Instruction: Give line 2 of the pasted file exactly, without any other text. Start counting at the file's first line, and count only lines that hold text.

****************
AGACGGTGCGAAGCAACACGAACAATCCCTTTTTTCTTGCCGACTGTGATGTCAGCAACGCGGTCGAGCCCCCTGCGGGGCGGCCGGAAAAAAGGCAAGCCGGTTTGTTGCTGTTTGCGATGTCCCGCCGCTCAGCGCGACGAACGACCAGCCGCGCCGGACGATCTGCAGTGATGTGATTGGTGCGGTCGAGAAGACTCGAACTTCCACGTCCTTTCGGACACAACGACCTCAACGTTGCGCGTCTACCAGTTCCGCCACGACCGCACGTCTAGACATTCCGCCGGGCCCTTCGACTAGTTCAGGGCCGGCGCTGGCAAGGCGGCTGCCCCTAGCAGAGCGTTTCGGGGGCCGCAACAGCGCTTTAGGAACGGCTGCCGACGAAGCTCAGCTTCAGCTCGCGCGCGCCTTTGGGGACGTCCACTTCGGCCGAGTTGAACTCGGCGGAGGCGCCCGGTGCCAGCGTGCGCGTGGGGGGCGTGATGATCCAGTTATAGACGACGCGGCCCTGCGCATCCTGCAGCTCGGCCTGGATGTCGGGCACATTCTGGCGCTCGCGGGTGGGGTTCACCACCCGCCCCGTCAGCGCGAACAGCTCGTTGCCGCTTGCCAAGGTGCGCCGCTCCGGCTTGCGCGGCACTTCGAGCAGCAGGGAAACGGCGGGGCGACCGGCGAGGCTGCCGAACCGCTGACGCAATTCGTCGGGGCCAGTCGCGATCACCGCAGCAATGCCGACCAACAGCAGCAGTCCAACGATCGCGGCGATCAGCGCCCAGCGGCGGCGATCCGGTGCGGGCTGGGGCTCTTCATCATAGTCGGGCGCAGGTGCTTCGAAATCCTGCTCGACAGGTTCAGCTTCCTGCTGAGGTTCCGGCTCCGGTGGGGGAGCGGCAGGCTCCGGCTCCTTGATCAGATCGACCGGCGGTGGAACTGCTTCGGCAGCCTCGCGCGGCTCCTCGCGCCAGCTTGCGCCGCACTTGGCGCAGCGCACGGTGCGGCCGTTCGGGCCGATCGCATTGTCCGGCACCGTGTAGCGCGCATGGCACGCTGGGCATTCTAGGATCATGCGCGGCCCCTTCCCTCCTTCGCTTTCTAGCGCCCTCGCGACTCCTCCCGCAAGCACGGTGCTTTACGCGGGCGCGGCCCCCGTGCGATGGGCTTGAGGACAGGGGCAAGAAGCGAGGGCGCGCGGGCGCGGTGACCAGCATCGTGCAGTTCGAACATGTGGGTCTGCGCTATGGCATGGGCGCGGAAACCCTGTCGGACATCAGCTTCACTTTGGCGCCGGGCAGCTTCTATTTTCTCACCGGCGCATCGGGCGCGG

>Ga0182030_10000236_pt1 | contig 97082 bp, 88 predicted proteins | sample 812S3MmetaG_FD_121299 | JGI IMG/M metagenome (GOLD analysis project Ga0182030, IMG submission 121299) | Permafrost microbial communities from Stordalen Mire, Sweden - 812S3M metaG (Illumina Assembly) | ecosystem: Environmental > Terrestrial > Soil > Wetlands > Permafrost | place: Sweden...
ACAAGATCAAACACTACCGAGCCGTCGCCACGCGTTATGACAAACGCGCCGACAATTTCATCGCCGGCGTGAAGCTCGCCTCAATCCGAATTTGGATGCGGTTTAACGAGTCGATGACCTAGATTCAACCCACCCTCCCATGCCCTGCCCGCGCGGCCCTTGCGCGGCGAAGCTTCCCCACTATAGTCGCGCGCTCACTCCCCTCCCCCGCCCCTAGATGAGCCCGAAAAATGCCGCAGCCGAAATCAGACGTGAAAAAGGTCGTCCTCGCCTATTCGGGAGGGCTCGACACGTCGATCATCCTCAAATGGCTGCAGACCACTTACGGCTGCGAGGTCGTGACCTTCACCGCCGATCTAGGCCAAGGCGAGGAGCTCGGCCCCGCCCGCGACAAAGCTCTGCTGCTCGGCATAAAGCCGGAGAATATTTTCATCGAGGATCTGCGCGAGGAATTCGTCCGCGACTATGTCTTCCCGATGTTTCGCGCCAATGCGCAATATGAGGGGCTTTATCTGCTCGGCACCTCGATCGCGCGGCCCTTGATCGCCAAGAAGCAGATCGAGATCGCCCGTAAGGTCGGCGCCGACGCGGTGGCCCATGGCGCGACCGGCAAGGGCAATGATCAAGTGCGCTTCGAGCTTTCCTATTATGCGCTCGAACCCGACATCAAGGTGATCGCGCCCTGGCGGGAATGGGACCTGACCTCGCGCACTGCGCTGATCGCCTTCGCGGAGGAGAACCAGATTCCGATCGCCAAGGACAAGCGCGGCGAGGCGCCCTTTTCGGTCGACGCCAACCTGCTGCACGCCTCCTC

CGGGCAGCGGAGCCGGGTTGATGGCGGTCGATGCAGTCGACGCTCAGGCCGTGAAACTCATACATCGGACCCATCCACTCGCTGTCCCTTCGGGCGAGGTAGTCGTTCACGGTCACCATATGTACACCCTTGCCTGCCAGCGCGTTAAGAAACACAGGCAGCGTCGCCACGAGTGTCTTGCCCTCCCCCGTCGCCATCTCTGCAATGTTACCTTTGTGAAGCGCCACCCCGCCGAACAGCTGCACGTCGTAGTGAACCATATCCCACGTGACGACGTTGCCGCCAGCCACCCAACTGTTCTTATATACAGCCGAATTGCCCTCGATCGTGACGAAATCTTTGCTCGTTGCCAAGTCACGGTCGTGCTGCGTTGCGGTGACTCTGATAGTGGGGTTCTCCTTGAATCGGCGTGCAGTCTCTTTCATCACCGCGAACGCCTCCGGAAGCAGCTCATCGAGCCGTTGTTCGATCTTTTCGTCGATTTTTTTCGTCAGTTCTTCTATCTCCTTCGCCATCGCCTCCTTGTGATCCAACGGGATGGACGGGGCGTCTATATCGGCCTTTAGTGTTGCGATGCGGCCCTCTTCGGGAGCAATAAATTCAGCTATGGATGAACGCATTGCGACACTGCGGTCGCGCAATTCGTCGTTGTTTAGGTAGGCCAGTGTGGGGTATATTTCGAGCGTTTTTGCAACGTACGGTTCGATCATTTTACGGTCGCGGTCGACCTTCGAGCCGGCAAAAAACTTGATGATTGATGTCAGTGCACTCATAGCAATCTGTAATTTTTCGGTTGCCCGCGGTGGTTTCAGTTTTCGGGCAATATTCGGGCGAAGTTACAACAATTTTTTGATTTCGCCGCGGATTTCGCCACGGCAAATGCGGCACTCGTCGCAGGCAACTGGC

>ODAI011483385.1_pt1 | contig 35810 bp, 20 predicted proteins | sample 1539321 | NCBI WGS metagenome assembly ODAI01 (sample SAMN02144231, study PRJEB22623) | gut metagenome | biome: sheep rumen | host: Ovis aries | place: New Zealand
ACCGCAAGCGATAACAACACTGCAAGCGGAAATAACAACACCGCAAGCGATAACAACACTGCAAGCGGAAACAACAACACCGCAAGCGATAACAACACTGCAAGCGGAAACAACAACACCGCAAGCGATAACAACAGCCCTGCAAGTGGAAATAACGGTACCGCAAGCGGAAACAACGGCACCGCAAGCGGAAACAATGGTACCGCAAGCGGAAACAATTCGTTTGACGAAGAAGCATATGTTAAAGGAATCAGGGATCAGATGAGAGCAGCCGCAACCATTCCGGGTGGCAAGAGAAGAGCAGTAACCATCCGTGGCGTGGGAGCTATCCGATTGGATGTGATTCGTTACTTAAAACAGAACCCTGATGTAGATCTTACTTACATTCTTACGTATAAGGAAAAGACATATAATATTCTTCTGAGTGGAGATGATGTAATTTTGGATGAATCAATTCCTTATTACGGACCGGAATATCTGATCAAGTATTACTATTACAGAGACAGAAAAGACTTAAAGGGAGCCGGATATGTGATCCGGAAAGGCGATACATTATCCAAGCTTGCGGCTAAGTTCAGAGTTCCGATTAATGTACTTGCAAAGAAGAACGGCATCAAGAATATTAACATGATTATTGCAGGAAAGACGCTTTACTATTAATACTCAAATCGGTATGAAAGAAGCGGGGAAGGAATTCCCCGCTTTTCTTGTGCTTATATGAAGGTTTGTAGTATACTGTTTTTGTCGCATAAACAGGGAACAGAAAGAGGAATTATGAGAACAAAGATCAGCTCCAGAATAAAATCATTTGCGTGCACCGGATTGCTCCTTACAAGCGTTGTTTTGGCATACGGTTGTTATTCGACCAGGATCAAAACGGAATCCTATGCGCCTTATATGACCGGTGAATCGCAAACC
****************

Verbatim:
>Ga0182030_10000236_pt1 | contig 97082 bp, 88 predicted proteins | sample 812S3MmetaG_FD_121299 | JGI IMG/M metagenome (GOLD analysis project Ga0182030, IMG submission 121299) | Permafrost microbial communities from Stordalen Mire, Sweden - 812S3M metaG (Illumina Assembly) | ecosystem: Environmental > Terrestrial > Soil > Wetlands > Permafrost | place: Sweden...